Focus Shifts Away from Europe & US
While focus over the last year has mainly been on political events happening in Europe and America, there are important political events happening elsewhere that also require investor attention. One such event is the upcoming constitutional reform referendum being held in Turkey this coming Sunday.
The referendum will ask the nation to decide whether to convert the ceremonial presidential role into an office with full executive power with limited oversight from parliament. This change would make the president the head of this executive branch, suppressing the prime minister’s role. As head of the executive, the president would be able to issue decrees, call general elections and appoint or dismiss high-level officials – including deputy presidents and prime ministers. The president would also be able to directly assign 12 of the 15 constitutional court judges.
Risks Posed By This Change
In its March 1th report, the Venice Commission warned that such a change risks the “danger of degenerating into an authoritarian rule.” Previously, the Council of Europe’s Assembly had called for Turkey to be placed under “formal scrutiny” by a monitoring committee that keeps watch over respect for fundamental freedoms as well as the rule of law and democracy.
— Reuters Top News (@Reuters) April 13, 2017
This committee also warned that the new executive would “undermine constitutional checks and balances, the separation of powers and the independence of the judiciary”. As such, a “yes” vote could see the EU question the status of the accession process which has contributed to the anchoring of the country’s economic and institutional direction for the past twelve years.
Market Reaction to A “No” Vote
A “no” vote would likely cause early elections and change very little in the current balance of power, maintaining the status quo in Turkey. In this instance, the market reaction is likely to be one of relief with Turkish equities, sovereign bonds and the Lira all rallying. The decision would be viewed by investors as supportive of political stability, and longer term investors into the country are likely to maintain their exposure.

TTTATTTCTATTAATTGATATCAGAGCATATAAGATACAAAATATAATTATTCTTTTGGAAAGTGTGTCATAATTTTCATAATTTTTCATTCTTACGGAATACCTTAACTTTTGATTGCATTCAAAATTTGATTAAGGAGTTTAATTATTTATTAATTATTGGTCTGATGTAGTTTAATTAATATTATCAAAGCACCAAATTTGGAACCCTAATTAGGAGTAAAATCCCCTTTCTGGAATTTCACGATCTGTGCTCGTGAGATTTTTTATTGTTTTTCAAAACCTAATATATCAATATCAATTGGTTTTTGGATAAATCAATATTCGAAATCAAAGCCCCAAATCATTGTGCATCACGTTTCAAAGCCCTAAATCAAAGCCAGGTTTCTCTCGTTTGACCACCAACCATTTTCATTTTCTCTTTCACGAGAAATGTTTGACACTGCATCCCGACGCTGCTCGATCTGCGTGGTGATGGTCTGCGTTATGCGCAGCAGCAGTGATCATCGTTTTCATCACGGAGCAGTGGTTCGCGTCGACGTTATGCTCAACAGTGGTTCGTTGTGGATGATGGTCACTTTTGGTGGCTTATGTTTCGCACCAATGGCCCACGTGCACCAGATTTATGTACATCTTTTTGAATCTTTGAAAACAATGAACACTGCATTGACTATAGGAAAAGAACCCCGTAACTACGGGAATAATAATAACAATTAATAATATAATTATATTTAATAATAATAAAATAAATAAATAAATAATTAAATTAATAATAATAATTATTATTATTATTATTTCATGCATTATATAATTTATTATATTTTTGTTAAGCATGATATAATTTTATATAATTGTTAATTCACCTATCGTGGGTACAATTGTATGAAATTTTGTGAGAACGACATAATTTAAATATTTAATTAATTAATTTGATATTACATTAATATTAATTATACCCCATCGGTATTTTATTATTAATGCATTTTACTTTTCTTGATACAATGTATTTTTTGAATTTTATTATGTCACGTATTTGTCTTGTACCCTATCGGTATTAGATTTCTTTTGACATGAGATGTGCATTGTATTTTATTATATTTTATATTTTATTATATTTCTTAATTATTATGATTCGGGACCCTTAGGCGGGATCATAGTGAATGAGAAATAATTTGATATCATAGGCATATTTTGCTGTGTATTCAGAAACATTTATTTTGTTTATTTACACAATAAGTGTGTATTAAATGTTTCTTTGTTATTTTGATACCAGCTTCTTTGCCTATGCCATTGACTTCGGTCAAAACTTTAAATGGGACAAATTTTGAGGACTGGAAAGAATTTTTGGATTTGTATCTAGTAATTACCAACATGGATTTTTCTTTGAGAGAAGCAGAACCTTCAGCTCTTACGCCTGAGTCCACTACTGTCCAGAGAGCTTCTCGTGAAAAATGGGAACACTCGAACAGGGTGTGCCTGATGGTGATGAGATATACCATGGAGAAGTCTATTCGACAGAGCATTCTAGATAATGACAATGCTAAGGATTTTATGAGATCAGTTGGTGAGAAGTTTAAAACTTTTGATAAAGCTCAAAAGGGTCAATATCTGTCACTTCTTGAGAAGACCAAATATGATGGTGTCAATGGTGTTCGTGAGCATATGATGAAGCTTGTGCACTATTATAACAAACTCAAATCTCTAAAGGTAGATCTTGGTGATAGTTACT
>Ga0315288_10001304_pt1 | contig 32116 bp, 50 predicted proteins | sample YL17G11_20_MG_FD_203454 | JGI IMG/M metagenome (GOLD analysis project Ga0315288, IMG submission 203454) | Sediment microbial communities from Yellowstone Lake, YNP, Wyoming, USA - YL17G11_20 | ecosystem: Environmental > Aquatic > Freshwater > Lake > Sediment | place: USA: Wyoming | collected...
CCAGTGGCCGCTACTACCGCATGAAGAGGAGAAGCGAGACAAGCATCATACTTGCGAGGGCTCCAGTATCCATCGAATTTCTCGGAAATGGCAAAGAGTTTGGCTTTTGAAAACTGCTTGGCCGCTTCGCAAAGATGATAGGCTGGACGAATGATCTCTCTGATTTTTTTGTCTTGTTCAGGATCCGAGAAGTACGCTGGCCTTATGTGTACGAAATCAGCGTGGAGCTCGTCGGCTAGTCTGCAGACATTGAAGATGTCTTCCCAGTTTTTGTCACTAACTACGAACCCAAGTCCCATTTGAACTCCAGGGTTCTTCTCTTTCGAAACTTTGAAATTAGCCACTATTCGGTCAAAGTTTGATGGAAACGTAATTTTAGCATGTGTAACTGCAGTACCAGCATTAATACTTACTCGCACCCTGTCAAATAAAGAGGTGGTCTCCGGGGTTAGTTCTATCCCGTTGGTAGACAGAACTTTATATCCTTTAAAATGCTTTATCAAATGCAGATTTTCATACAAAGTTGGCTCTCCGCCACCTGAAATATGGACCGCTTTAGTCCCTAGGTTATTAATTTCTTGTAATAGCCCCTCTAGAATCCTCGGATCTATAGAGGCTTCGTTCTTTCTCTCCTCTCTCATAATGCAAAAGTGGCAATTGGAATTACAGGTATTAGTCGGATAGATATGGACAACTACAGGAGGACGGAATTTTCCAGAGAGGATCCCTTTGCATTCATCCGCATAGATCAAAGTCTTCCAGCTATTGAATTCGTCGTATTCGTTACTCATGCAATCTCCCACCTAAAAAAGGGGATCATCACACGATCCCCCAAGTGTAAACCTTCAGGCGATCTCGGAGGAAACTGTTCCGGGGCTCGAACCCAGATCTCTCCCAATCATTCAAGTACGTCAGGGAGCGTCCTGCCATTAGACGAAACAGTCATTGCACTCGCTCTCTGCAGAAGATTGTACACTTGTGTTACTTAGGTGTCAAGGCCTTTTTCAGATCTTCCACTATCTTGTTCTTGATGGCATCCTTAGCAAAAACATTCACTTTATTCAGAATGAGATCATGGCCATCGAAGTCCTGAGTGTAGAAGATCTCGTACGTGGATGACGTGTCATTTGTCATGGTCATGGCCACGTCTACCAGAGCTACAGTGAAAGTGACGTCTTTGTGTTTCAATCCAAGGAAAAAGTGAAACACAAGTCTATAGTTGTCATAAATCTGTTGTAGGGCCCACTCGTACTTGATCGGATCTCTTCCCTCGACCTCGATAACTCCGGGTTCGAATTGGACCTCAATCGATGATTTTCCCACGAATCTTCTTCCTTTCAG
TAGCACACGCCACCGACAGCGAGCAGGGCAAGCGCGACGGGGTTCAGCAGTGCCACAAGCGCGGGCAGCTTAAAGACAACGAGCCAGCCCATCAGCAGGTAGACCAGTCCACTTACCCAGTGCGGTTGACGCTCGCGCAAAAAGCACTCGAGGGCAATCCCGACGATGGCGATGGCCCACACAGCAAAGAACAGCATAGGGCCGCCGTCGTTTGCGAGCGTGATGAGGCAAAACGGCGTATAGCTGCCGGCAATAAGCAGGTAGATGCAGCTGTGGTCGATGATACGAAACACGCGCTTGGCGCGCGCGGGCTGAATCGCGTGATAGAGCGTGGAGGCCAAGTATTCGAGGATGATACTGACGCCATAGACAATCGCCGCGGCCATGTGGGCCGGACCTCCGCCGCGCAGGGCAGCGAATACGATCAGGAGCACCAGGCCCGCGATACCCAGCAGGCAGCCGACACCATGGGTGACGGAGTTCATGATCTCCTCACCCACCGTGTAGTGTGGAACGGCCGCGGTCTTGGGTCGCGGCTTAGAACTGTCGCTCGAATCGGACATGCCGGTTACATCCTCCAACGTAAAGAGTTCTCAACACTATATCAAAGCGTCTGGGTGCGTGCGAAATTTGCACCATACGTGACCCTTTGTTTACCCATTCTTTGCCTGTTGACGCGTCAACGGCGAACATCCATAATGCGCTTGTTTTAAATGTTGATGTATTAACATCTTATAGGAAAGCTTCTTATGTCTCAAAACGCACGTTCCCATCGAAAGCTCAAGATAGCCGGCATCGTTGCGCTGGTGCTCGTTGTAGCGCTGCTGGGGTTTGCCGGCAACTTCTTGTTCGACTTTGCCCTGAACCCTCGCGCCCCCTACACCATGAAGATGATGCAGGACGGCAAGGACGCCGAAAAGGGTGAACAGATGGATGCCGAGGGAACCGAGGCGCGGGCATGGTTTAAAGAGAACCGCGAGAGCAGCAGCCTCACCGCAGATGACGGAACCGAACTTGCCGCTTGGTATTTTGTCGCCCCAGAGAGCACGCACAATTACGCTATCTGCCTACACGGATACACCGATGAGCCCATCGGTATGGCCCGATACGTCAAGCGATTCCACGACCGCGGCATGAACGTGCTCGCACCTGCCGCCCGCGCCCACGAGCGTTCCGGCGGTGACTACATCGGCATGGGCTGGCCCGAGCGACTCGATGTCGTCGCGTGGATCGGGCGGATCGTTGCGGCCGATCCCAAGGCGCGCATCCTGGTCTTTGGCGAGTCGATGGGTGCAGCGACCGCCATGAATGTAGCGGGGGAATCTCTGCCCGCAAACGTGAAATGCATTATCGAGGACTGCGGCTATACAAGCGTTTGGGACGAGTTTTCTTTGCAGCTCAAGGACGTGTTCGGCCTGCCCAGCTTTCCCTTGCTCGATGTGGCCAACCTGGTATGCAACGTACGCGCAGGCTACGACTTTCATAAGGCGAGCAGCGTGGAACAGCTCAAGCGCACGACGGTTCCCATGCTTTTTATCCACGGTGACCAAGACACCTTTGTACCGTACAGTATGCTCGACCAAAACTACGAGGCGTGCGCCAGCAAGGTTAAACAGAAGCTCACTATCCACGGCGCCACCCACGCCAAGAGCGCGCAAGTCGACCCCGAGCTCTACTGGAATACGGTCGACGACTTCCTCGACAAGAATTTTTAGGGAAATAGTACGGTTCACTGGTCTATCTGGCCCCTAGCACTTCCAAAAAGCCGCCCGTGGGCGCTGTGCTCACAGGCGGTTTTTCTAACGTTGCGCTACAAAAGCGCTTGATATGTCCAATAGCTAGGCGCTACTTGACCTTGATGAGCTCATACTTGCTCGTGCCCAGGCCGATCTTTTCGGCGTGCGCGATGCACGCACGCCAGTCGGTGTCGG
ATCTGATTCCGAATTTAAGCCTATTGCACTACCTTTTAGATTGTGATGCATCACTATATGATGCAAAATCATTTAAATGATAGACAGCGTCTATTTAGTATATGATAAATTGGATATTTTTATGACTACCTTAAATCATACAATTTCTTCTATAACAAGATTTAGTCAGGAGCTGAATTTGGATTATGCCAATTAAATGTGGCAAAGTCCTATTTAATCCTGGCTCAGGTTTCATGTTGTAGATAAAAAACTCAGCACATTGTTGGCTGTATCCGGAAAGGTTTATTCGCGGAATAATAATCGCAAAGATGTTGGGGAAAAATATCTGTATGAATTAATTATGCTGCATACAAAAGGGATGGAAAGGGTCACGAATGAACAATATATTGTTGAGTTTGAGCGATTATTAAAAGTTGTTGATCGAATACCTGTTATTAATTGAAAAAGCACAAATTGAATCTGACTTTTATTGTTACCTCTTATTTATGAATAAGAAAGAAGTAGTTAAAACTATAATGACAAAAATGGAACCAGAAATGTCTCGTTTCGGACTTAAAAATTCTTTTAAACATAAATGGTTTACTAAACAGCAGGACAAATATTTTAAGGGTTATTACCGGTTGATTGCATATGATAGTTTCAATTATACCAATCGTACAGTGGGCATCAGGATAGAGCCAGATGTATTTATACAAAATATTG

Market Reaction to A “Yes” Vote
A “yes” victory would be a defining moment in Turkey’s political history and could be viewed by investors as negative for political stability as regime changes are often volatile risk-prone events. As such, the market reaction to a “yes” vote is likely to see Turkish equities, sovereign bonds, and the Lira all selling off.
— Financial Times (@FinancialTimes) April 13, 2017
However, the depth and duration of the sell-off will be dependent on the aftermath of the decisions and how quickly and smoothly reforms are implemented. Merely the act of holding the referendum and reaching a decision will be seen as alleviating a great deal of the political uncertainty in the run-up to the event and so, while the reaction in sovereign bonds could be more sustained, equities and the Lira are vulnerable to a post-election rally which highlights the volatility and risk around the event.
The sharp rally in USDTRY over 2016 has ground to a halt over recent months, as shown by the contracting triangle pattern which highlights the indecision and uncertainty in the market leading up to this referendum. Weakness in the Lira on the back of this event would see the triangle break to the topside where the first target would be a retest of the triangle top at the 2017 highs. On the other hand, a downside break on the back of a stronger Lira has the December 2016 low as its initial target, and beyond that, there is open water down to a retest of the 2015 and mid-2016 – highs between 3.0795 and 3.1126.